|From Tour of Britain 2006|
Monday, June 25, 2007
Sunday, June 03, 2007
I've just added 512MB of memory to my laptop - bring the memory in it to 1GB. It cost relatively little and appears to have breathed new life into the machine. It had started to feel very sluggish - and had occasional fits of spinning the disks and not doing a lot else! But the question is why do I need that much memory in a PC? The first computer I "owned" had 16K in it and no usable external storage - unless you count my parents tape deck and the audio tapes that played high pitched noise into the system to reload code carefully typed in - or games bought at relatively great expense... OK, that system only had 16 colours and did very little - but you could program it and it entertained me for hours... The next system the family owned had the incredible amount of memory of 256K - and 3 inch removable drives - we upgraded the box to 512K and added a 720K drive to the original 180K one... Two books, complete with diagrams, got written on that machine... I've just add 1000 time that as an upgrade - OK the modern machines does things we'd never dreamt of - but 18 months ago 512MB in a laptop was a lot! My first lap top had 64MB, and the second maxed out at 256MB. But is was only 20 years ago that 512K was more than enough to support a very usable system - at that rate we'll be putting terabytes in personal system. We are already approaching that in large system today - I was going to say in super computers - but they have even more because we've moved to building super computers from hundreds, if not thousands of separate boxes. The conclusion I draw, the software writers have shares in the companies that make memory. [I also personally think the day of a true software developer is dead - most of them these days use a graphical tool to pick items of a menu, then add a small amount of logic to each item - rarely thinking about the consequences of adding a Excel spreadsheet to one of those items, but that is an entirely different random thought] So where is all the data we store in these system coming from. I'd suggest that the human race is probably creating more duplicated and redundant data a month, than useful unique data exists in total... My suggestion - buy shares in the companies that make memory and disks - there is no evidence that the rate of data explosion is going to slow!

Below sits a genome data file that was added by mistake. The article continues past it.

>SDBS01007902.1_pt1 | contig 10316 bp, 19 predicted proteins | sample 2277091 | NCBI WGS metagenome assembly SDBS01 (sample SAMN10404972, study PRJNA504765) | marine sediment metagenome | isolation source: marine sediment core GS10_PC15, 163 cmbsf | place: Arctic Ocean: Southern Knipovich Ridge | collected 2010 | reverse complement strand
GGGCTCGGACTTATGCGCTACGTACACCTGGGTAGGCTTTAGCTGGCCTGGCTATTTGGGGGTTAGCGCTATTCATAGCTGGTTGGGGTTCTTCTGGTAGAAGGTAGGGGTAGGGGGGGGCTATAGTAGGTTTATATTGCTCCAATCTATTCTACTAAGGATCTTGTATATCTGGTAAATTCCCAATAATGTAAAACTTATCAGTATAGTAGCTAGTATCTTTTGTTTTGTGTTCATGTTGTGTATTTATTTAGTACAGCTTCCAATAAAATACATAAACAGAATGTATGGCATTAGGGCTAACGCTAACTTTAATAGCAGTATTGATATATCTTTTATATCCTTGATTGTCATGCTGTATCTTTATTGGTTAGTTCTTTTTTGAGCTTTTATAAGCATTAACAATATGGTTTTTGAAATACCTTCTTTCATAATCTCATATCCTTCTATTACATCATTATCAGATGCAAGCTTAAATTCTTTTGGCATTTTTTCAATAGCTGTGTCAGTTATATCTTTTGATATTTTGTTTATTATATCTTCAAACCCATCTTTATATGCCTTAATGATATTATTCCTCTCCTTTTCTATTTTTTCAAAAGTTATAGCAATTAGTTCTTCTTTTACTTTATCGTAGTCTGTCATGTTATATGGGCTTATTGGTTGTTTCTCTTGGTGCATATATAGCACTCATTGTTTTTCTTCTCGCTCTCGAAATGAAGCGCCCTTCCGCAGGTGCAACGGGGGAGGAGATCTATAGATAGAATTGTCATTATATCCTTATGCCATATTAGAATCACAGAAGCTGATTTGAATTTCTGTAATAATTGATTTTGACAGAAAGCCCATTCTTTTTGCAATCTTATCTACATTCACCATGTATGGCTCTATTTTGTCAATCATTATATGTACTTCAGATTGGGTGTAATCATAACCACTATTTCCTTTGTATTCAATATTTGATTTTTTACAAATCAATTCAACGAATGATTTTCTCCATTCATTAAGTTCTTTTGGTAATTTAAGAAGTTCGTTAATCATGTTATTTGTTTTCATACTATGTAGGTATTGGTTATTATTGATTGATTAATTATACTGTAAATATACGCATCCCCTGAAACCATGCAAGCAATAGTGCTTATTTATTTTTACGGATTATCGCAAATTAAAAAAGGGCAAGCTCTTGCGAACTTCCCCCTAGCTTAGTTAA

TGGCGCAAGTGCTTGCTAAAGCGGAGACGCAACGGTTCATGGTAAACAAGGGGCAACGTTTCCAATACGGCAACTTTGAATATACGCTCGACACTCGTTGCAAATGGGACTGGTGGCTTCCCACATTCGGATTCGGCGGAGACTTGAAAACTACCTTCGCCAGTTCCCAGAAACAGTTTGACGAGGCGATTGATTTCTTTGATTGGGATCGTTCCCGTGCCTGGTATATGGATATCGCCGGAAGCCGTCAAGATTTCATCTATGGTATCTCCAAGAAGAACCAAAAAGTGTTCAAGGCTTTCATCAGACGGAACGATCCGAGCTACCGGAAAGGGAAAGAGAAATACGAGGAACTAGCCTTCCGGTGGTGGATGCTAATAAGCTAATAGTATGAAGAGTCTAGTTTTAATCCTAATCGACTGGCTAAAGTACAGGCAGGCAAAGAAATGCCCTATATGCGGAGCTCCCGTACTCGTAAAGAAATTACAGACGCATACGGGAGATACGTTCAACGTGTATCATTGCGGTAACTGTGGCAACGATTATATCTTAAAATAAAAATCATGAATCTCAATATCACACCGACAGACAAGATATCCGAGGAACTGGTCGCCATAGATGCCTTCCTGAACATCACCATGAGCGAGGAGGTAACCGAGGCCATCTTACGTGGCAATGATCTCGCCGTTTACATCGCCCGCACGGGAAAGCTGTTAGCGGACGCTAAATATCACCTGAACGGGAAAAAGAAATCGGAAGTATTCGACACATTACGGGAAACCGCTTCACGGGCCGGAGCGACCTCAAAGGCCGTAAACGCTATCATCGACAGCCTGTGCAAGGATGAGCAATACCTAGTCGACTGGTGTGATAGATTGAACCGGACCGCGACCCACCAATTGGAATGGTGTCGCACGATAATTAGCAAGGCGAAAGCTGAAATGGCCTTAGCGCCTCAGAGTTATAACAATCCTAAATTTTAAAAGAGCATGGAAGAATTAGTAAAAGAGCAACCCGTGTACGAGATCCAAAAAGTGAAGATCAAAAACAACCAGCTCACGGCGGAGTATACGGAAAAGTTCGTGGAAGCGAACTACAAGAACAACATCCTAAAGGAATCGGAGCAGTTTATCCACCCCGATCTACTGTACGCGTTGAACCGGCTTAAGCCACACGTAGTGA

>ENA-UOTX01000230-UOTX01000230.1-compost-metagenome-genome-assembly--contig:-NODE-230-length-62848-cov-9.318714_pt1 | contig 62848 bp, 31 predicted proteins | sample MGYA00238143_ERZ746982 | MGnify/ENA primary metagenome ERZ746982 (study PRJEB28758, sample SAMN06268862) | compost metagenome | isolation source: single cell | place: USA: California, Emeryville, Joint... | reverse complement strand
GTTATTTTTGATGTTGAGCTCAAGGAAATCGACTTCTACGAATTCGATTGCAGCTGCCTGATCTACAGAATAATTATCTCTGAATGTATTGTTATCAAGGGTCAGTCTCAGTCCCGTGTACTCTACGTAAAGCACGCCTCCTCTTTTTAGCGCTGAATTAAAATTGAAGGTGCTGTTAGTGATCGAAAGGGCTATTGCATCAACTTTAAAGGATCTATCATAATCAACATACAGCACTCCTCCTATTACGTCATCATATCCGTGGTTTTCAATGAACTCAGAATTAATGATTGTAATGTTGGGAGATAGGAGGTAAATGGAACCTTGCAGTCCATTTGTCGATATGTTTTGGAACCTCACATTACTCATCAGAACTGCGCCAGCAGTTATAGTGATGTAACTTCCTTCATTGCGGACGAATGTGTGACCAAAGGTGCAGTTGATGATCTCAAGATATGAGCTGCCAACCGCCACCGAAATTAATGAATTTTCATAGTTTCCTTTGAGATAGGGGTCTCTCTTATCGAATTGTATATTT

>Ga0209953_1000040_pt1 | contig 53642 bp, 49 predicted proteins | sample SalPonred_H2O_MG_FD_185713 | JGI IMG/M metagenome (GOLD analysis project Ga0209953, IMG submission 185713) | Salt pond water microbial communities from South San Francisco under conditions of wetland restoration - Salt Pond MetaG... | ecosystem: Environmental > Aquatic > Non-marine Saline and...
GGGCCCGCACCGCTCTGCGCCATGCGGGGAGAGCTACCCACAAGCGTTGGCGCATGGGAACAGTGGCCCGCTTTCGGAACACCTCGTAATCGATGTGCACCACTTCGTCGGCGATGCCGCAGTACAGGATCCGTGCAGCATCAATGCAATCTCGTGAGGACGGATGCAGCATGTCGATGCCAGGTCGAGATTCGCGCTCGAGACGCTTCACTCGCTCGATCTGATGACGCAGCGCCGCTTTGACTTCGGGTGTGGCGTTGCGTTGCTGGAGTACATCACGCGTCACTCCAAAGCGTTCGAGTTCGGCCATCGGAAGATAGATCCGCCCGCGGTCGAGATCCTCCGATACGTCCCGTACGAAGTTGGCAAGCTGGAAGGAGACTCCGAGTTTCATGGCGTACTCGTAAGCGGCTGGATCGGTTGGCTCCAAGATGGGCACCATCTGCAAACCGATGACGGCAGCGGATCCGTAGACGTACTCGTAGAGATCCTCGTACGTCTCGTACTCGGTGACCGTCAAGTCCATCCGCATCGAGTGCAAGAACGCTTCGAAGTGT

Posted by James Hammick at 6/03/2007 11:16:00 pm